Latino Scholarship Fund Founder Credits Parents for her Social Activism



Ileana Velazquez during this year’s scholarship award ceremony. (Photo by Latino Scholarship Fund, Inc.)
By Nicole Mason
A native of Puerto Rico, Ileana Velazquez moved to the New York City at the age of three. She is the third of five children born in to a loving and humble family. Throughout her youth Ileana was involved in many causes, like tutoring low income children in after school programs and organizing a Latino student organization at Lehman College.
In 1976 she moved to Danbury Connecticut where she quickly became active in community service efforts, serving as a board member on  Connecticut Action Community Development agency, the Hispanic Center in Danbury, the Fairfield County Community Foundation, and many others. 
She is also the founder of the Latino Scholarship Fund, Inc. in Danbury. 
After moving to Danbury, Ileana noticed that Latino students in the area were not advancing on to a college-level education after high school at the same rate as their peers. Feeling strongly about the need to change the statistic, she spearheaded the effort to begin the Latino Scholarship Fund, Inc. in 1994. Over the years the Latino Scholarship Fund has given out over $700,000 worth of scholarships to over 400 kids in the surrounding Danbury area.
Can you introduce yourself and explain your connection to the Latino community?
I was born in Puerto Rico; came to New York when I was three years old. Then, all of my early years in New York, I went to public school and went to Lehman College. Eventually, I got a full scholarship to New York University where I got my masters in social work. I got married shortly after that and three years later moved to Danbury, CT in 1976.
I grew up in a family that was very aware of the social conditions of Latinos. My mom and my dad were both very civic minded. My father had a very strong opinion about classism and discrimination. That was my environment so I didn’t really have a choice. I had to develop a social conscience.
When I got to Danbury I didn’t want to just spend my time working and coming home so I kind of sought out what there was to do. I started by doing some volunteer work at the Hispanic Center in Danbury. Then I got involved in what was the first local Commission on the Status of Women for several years. I’ve done a lot of volunteer work over the years; but in 1994 was when I decided to get involved in education and put together the Latino Scholarship Fund.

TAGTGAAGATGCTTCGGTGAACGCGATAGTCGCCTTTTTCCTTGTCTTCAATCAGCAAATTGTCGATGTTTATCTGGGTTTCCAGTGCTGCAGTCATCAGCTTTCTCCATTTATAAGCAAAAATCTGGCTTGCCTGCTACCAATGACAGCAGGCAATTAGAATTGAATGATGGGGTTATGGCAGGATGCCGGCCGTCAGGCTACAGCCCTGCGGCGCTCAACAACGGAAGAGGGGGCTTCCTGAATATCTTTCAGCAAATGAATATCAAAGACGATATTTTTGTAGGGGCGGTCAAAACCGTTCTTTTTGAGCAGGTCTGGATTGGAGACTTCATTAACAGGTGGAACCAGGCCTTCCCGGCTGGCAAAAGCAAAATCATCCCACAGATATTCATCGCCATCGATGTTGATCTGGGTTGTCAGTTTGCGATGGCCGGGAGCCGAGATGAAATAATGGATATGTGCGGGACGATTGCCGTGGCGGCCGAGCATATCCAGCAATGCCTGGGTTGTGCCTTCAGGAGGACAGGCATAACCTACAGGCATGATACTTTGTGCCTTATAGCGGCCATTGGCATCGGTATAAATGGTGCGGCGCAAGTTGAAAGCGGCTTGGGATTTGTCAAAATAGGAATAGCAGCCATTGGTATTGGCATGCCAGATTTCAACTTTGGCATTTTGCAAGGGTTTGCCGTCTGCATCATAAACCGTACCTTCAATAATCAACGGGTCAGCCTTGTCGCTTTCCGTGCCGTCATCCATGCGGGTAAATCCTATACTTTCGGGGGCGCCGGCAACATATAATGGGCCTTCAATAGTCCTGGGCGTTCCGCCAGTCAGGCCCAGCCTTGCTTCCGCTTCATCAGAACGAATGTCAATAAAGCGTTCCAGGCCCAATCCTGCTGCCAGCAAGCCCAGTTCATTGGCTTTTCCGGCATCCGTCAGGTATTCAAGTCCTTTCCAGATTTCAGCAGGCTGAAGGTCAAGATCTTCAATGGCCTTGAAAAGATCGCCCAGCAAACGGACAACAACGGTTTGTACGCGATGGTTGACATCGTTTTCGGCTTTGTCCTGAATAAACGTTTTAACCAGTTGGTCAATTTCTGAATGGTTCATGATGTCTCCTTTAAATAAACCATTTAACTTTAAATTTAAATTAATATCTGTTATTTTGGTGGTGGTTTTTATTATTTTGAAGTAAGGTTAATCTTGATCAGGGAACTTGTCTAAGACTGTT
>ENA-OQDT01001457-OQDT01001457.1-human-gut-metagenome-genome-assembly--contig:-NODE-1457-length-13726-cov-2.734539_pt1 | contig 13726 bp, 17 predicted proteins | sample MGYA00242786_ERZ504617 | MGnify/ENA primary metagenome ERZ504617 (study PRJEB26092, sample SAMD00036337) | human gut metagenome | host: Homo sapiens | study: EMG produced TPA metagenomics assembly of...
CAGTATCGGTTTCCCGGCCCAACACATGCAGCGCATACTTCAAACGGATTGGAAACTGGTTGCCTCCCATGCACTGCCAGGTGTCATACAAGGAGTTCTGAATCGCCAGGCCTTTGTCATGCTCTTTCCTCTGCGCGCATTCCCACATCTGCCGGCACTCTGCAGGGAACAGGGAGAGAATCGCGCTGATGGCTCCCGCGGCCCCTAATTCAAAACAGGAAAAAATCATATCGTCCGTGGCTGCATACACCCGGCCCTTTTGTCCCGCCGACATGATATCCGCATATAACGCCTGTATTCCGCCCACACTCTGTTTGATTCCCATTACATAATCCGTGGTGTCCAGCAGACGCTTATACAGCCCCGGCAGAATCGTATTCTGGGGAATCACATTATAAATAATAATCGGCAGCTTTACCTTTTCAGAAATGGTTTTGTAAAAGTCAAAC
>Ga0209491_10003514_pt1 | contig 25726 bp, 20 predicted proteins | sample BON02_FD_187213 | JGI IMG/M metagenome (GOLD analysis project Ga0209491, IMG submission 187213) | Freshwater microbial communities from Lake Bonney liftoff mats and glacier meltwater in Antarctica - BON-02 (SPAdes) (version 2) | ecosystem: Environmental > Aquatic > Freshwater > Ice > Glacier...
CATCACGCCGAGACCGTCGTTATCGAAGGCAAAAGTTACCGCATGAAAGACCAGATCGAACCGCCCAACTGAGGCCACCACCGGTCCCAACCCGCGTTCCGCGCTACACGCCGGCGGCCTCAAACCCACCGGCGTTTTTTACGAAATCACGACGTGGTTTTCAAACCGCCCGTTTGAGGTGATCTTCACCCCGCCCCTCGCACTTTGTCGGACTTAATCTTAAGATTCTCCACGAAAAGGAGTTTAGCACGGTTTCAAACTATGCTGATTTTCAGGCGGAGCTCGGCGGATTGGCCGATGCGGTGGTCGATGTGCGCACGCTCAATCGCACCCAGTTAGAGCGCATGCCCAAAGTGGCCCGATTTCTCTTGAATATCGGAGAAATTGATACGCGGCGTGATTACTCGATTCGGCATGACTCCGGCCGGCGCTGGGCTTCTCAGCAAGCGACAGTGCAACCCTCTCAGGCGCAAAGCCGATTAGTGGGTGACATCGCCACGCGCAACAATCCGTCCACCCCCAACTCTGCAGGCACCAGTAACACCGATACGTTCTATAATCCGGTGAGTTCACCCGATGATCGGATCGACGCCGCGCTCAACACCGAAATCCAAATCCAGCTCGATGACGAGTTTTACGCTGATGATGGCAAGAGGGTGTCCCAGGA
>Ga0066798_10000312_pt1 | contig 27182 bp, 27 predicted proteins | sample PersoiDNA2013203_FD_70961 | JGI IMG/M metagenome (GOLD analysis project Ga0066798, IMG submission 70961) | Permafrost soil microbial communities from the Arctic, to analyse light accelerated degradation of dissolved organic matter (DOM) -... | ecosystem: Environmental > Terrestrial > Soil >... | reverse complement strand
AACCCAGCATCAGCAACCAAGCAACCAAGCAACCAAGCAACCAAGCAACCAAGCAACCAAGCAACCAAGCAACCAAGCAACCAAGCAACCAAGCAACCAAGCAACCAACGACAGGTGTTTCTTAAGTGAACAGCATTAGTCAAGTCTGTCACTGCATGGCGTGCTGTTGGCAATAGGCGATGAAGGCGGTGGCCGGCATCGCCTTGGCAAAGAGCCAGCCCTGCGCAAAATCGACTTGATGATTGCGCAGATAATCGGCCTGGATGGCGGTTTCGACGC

What inspired you to become involved in the Latino community?
I grew up in a home where both my parents were very concerned about the social conditions. My dad, in particular, had been very active politically in Puerto Rico. Discussions in my home were constant around issues of racism, discrimination, classism; that was just the way I was raised. I certainly grew up understanding that not everybody was fortunate enough to have had opportunity and that there were many people who were deprived of equal opportunity.
If I had to attribute it to anybody I would say, “Thank you Mom and Dad for having given me the foundation for social activism.”
What is your role in the Latino Scholarship Fund, Inc.?
Up until recently I was the Chairperson; I now am the Co-chairperson because at the end of the year I will be stepping down from my role as Co-chair, and will probably be stepping off the board completely, because I am getting ready to move out of state. We’ve been in Connecticut since 1976 and I’ve come to the point where it’s time to move on to other things, so my husband and I are moving to Florida. I will probably get involved in volunteer work there and I wouldn’t be surprised if I get involved in education again.
Do you plan on opening another branch of your organization in Florida?
I don’t think I will be opening another branch but I certainly will scope the lay of the land, and if I see that I find that Latinos are not doing what they should be doing in regards to achievements I wouldn’t be surprised if I get involved once again. It wouldn’t surprise me at all if I do something to develop something new or join something, if there’s something to join, that addresses academic achievement of Latino students.
What advice for success do you have for Latinos?
I would say work hard, follow your dreams and don’t let anybody tell you that you can’t do it because you can. Don’t be embarrassed to ask for help. And there’s a time to party and a time to work your butt off. You can do it all!